"Jurassic Park" is a real place to them.
The coastline in Australian, lovingly dubbed "Jurassic Park," was named after paleontologists found an "unprecedented" number of dinosaur tracks, some dating back around 130 million years.
Thanks to researchers from the University of Queensland and James Cook University, the Dampier Peninsula has official been identified as a home to prehistoric beasts.
Researchers at these universities documented thousands of footprints along the 16 miles of coast.
The footprints are centered around the coast of Yanijarri, Walmadany and Kardilakam-Jajal Buru, which are located in the northwest of Australia and where a number of scientists use drones to observe and document the tides.
They are linked to as many as 21 sauropod, theropod, ornithopod and thyreophoran dinosaur species. Some even measure up to 1.7 meters (5 feet, 6 inches) in length.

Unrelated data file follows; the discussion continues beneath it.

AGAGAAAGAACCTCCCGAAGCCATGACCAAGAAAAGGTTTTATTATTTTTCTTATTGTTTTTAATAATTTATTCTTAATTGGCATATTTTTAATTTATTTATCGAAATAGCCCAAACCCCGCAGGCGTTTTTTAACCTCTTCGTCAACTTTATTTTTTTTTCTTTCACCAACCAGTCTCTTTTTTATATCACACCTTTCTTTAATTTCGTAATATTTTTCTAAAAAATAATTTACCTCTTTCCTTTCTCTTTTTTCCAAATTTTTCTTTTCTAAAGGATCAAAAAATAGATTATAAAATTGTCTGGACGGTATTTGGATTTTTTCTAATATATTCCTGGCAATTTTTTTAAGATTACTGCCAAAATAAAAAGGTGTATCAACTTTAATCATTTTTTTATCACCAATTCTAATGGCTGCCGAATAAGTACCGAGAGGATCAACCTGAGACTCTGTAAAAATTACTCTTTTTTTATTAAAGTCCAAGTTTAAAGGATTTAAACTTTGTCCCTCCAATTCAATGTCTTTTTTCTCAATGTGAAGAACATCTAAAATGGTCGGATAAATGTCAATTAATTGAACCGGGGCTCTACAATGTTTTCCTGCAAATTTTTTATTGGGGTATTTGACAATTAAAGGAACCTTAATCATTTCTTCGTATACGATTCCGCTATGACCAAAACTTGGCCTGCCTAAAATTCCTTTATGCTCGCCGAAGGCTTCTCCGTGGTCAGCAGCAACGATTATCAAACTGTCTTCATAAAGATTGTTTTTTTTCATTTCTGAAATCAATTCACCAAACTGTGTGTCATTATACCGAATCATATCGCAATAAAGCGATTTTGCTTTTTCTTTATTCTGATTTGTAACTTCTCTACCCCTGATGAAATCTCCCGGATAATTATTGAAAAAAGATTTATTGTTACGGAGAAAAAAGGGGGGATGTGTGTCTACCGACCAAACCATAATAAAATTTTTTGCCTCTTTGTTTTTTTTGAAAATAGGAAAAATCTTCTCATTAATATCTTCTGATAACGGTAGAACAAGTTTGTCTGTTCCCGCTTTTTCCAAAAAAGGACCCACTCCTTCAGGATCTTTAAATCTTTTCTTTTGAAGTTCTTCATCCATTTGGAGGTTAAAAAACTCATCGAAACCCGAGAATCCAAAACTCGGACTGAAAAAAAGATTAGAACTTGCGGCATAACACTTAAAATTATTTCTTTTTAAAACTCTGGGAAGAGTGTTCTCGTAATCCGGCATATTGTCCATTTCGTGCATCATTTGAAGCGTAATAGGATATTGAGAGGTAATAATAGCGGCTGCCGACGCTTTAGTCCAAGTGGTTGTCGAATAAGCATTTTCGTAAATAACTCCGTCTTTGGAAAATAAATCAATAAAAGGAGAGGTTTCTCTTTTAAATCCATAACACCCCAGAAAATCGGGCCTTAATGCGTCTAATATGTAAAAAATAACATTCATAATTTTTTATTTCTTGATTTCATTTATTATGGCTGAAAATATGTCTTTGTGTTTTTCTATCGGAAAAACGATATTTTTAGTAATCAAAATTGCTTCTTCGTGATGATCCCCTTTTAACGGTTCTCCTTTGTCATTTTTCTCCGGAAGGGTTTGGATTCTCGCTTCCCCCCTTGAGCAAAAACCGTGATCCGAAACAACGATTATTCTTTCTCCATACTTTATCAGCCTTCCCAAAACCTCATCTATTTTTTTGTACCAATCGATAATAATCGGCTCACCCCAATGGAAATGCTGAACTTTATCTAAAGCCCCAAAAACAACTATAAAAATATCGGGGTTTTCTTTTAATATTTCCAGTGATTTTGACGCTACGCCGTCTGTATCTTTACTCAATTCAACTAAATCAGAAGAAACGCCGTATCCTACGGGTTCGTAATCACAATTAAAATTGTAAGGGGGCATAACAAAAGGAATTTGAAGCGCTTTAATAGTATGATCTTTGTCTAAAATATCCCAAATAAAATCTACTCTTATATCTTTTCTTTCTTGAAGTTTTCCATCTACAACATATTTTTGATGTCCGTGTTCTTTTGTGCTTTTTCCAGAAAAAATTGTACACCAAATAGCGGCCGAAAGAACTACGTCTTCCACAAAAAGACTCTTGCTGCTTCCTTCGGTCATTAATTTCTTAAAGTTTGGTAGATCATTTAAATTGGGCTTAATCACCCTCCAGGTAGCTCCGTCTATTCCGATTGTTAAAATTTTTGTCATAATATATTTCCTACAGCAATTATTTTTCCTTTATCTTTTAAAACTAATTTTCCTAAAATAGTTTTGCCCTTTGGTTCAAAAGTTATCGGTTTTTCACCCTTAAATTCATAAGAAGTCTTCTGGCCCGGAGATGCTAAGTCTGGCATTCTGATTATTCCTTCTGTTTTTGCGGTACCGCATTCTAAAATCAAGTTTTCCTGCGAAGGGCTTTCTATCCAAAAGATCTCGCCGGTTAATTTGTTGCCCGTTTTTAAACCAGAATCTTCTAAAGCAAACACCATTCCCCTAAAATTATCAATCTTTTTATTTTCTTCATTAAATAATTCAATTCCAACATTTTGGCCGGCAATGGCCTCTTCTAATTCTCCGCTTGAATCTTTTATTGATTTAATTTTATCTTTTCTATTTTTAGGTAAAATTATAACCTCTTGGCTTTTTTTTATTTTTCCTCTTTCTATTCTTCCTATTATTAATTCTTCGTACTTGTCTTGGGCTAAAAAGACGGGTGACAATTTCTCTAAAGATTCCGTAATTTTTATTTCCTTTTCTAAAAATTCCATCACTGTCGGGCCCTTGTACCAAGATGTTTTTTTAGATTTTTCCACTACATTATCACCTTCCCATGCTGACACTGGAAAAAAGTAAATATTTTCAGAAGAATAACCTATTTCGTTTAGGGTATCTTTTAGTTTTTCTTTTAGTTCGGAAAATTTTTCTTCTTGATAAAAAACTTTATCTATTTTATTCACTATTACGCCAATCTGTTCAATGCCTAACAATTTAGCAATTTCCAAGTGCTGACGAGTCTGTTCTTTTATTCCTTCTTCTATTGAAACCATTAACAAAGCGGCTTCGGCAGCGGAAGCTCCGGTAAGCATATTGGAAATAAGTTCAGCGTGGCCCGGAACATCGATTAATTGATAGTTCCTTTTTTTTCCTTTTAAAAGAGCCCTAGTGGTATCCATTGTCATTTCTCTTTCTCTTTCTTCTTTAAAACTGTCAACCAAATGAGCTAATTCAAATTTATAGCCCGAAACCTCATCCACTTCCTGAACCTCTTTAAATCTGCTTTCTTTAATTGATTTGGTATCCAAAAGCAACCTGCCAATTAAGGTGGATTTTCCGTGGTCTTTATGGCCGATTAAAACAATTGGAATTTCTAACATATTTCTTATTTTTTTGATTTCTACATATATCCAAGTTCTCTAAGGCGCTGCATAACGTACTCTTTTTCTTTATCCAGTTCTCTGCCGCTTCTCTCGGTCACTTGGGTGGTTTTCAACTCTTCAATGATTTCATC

Dr. Steven Salisbury describes the diversity of the tracks as globally unparalleled. He says,
It's is extremely significant, forming the record of non-avian dinosaurs in the western half of the continent and providing the only glimpse of Australia's dinosaur fauna during the first half of the Early Cretaceous Period.
There are thousands of tracks around Walmadany. Of these, 150 can confidently be assigned to 21 specific track types, representing four main groups of dinosaurs. Among the tracks is the only confirmed evidence for stegosaurus in Australia. There are also some of the largest dinosaur tracks ever recorded. Some of the sauropod tracks are around 1.7m long.
So, really, it's just a matter of time before they can make dinosaurs real again to devour you, right?